To do this, we must shift from carbohydrate dense foods to foods that are dense in protein and fat. The reason being is that protein foods stimulate the production of dopamine (the neurotransmitter responsible for sharp mental cognition, motivation, and pleasure) and fat plays a critical role in in the production of acetylcholine (the neurotransmitter responsible for learning and mental sharpness).

This combination of protein and fat for our first meal provides a slow and steady rise in blood sugar. The fat assists in keeping those blood levels stable for an extended period.  This food pairing of protein and fat is like a superhuman cocktail for the creative worker. Drive and motivation are supported by the protein foods, and mental sharpness is augmented with foods from healthy fats.

 

3. Make tea

In the age of distraction, it can feel like trying to break iron with our bare hands when we try to do more than one thing at a time. When we get frazzled and pulled every which way, stepping away for a minute to "waste" time can slow us down and help us re-focus.

Making a bowl of matcha - the Japanese powdered green tea used in traditional ceremonies - is one way to slow down to regain focus intentionally.

The act must be as archaic as you can make it. Heat some water in a kettle. Scoop two teaspoons of matcha into a bowl. Fill the bowl halfway with water. Take a bamboo whisk and whip until there is a light foam that rises to the top. Sip and enjoy.

There's no need to be a tea expert. Rather, the process should be used as a tool to simply slow down and focus on one thing: Making tea. The idea is that this mindset will be transferred to your next task.

In addition to reeling focus back in, drinking green tea also has some performance benefits. First, green tea contains caffeine in sensible doses.  This is the first productivity boost. Caffeine will block an inhibitory neurotransmitter called Adenosine. This increases the firing of neurons and concentration. Secondly, green tea also packs a healthy measure of L-theanine. This increases the inhibitory neurotransmitter GABA which has anti-anxiety effects.

This one-two punch of caffeine and L-theanine is a powerhouse combo for the creative worker and can jumpstart a slow morning.

 

4. Meditate

Who has time to do nothing these days? That's usually the posture towards meditation. While the research is showing that meditation brings with it a laundry list of benefits - lower stress, better ability to cope with difficult situations, improved empathy, and boosted immune function to name a few - you may still not have been sold on the idea.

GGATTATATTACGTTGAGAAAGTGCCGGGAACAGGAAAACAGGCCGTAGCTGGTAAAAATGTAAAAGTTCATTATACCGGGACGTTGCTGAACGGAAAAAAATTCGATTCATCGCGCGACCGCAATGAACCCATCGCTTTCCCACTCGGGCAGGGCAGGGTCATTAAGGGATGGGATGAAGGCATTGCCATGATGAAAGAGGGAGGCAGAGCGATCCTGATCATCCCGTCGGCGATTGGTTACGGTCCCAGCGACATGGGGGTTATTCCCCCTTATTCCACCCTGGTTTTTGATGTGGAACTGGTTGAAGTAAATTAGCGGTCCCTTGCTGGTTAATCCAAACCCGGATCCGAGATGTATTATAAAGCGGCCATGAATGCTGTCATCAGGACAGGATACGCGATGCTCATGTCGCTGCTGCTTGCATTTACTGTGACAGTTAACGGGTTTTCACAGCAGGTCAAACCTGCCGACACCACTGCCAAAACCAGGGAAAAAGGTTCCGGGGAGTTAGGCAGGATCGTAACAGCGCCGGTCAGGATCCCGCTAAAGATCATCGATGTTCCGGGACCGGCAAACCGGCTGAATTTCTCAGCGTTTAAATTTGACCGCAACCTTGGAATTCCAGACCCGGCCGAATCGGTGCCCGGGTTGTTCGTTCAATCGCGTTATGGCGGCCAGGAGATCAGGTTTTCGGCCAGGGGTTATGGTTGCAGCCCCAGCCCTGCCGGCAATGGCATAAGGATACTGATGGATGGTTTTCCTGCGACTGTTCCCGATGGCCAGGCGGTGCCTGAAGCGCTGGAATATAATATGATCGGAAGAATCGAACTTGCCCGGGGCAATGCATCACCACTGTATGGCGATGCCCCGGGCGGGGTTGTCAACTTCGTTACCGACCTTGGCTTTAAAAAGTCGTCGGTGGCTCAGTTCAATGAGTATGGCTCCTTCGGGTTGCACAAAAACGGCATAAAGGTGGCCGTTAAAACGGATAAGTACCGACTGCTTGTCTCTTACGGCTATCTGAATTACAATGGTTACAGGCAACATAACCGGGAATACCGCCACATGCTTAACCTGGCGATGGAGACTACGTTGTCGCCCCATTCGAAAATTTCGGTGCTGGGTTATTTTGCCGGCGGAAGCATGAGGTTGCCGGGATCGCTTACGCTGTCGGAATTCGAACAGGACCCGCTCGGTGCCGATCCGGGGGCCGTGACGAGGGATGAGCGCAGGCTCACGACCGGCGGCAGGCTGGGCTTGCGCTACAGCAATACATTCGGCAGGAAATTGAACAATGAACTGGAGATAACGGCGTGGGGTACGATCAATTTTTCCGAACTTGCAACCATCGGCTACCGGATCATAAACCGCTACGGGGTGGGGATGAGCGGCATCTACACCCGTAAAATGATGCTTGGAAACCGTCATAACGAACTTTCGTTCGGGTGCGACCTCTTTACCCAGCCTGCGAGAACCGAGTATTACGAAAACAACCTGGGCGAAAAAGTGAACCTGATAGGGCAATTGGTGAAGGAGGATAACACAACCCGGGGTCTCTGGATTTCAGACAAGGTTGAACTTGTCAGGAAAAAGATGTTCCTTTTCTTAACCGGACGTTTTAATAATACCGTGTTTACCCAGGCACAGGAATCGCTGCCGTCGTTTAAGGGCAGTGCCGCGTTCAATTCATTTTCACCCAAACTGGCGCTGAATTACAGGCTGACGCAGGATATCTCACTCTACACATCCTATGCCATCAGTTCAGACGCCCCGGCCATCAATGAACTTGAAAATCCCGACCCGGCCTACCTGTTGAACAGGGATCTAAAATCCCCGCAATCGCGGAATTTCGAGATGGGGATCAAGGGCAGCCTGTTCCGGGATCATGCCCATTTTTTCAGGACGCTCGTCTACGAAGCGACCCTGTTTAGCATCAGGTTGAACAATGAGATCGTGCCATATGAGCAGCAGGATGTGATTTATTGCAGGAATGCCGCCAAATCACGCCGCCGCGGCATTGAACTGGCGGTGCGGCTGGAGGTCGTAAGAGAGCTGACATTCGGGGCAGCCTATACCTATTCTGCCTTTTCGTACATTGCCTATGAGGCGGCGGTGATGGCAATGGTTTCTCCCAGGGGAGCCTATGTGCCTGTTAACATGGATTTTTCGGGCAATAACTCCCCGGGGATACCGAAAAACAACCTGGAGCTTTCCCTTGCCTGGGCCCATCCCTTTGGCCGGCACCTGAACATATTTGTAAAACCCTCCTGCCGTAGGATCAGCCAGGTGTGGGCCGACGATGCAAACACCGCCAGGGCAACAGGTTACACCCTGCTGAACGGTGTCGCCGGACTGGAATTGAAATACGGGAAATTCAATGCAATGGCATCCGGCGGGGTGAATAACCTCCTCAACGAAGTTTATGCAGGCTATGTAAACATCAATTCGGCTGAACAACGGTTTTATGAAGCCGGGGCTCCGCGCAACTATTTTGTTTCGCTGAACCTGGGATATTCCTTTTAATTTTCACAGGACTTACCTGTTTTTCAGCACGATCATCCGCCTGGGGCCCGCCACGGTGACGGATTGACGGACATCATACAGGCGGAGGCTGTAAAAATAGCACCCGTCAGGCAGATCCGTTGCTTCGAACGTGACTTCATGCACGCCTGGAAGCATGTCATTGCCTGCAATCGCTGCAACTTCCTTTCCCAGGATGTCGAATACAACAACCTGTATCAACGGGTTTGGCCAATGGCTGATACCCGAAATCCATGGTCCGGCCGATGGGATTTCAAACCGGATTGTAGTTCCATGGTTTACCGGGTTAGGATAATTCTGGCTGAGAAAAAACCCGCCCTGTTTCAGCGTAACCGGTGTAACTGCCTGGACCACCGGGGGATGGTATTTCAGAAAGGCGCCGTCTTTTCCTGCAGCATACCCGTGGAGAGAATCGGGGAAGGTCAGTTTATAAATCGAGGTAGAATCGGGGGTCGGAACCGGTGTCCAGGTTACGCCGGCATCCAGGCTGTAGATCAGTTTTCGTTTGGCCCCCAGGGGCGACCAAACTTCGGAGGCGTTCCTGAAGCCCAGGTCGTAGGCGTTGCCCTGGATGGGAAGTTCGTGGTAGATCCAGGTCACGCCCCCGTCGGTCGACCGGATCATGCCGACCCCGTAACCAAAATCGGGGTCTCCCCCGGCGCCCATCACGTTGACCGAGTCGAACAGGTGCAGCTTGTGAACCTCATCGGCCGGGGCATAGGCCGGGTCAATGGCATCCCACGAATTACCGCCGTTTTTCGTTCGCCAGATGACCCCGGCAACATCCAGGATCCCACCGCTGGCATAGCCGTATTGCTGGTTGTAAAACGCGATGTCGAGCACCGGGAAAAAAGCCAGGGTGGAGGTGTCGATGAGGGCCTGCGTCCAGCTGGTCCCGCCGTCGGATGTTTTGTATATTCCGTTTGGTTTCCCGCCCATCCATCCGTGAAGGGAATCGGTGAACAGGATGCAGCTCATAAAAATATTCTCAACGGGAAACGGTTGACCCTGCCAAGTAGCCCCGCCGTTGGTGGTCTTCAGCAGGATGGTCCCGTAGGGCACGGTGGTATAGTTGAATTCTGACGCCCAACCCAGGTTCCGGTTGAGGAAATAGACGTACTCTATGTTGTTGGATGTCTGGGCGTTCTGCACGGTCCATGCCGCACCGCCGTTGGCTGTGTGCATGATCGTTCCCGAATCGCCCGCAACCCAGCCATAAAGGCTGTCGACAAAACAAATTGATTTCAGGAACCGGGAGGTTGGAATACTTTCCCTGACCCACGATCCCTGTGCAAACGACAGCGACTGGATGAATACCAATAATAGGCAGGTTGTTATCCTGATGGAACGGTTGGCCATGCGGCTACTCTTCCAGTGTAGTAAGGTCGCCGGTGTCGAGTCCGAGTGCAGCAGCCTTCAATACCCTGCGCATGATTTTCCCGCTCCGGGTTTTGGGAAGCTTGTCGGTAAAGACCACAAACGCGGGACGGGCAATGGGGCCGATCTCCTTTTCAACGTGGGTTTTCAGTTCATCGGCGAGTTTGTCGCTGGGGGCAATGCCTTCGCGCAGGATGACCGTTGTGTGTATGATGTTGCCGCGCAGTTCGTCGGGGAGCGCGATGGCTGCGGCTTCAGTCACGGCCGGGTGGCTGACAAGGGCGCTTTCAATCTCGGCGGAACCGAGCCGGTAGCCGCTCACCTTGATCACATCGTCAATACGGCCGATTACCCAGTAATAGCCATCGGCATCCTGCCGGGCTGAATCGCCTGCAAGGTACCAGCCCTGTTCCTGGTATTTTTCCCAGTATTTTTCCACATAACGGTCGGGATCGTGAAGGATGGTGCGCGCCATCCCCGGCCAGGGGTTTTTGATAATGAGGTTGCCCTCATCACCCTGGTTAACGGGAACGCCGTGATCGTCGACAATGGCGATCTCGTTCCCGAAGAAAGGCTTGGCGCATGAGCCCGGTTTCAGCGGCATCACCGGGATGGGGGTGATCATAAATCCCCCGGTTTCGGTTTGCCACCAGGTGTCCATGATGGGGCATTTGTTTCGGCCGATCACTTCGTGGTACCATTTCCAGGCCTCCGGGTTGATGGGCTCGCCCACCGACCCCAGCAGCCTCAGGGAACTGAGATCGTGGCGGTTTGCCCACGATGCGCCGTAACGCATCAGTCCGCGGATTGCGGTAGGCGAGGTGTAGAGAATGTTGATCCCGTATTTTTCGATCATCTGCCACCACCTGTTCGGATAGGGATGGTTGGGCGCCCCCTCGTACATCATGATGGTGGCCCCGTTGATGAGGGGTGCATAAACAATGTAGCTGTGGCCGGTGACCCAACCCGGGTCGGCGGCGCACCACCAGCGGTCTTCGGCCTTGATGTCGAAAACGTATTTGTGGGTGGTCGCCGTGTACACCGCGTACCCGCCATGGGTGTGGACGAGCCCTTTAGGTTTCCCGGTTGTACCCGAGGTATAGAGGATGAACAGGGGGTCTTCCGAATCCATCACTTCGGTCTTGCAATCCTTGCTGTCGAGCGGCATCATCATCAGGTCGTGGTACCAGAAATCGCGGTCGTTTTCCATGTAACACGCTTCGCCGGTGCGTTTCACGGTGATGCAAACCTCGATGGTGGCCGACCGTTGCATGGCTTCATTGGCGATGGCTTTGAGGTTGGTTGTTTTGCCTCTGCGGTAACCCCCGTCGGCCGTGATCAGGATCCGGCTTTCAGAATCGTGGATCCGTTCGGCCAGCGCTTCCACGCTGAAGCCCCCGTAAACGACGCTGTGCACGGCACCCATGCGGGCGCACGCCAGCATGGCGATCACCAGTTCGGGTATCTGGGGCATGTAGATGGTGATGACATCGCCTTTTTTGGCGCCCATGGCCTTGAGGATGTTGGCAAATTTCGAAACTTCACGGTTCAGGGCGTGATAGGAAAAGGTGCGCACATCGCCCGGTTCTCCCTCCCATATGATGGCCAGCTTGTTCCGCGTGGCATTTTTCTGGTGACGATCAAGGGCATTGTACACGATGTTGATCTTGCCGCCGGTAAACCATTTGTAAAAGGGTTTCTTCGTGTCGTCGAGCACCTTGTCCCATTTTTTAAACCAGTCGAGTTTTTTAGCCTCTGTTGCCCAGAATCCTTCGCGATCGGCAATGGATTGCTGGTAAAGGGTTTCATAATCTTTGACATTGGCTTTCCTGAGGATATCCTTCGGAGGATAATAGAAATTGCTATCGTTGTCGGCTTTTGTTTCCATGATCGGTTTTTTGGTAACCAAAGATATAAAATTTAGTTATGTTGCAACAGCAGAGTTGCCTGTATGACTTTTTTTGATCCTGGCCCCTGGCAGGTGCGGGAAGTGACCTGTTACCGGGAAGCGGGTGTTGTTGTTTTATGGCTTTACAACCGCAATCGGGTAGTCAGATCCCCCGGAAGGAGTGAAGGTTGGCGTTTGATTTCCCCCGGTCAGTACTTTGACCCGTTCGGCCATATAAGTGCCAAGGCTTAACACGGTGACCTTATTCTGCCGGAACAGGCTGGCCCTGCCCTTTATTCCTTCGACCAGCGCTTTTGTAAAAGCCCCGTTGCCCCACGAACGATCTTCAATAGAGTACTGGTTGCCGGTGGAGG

If you're looking for a justifiable reason to spend 10-20 minutes of "doing nothing," consider this: Meditation makes you more productive.

Meditation is an on-going practice of managing our urges. With a continual application, our meditation exercise increases our capacity to resist the knee-jerk desires.

This skill can be carried over to our productivity. When we increase our ability to resist urges, we can stay focused longer,  which means we can get more done in less time.

Headspace.com is like a personal trainer for your brain. They've made it simple to start your practice, and all it takes is 10 minutes a day. Done in the morning, a simple meditation is a simple way to get the wheels turning on our creative work.

 

 

End notes:

"Adenosine, Adenosine Receptors and the Actions of Caffeine - Fredholm - 1995 - Basic & Clinical Pharmacology & Toxicology - Wiley Online Library." Wiley Online Library, onlinelibrary.wiley.com/doi/10.1111/j.1600-0773.1995.tb00111.x/abstract.

"Caffeine and the Central Nervous System: Mechanisms of Action, Biochemical, Metabolic and Psychostimulant Effects. - PubMed - NCBI." National Center for Biotechnology Information, www.ncbi.nlm.nih.gov/pubmed/1356551.

"The Cognitive Consequences of Formal Clothing." Social Psychological and Personality Science, spp.sagepub.com/content/early/2015/04/02/1948550615579462.short.

"The Cognitive Consequences of Formal Clothing." Social Psychological and Personality Science, spp.sagepub.com/content/early/2015/04/02/1948550615579462.short.

"L-Theanine and Caffeine in Combination Affect Human Cognition As Evidenced by Oscillatory Alpha-Band Activity and Attention Task Performance." Journal of Nutrition, jn.nutrition.org/content/138/8/1572S.long.

"Regular, Brief Mindfulness Meditation Practice Improves Electrophysiological Markers of Attentional Control." PubMed Central (PMC), www.ncbi.nlm.nih.gov/pmc/articles/PMC3277272/.

"Your Desire to Get Things Done Can Undermine Your Effectiveness." Harvard Business Review, hbr.org/2016/03/your-desire-to-get-things-done-can-undermine-your-effectiveness.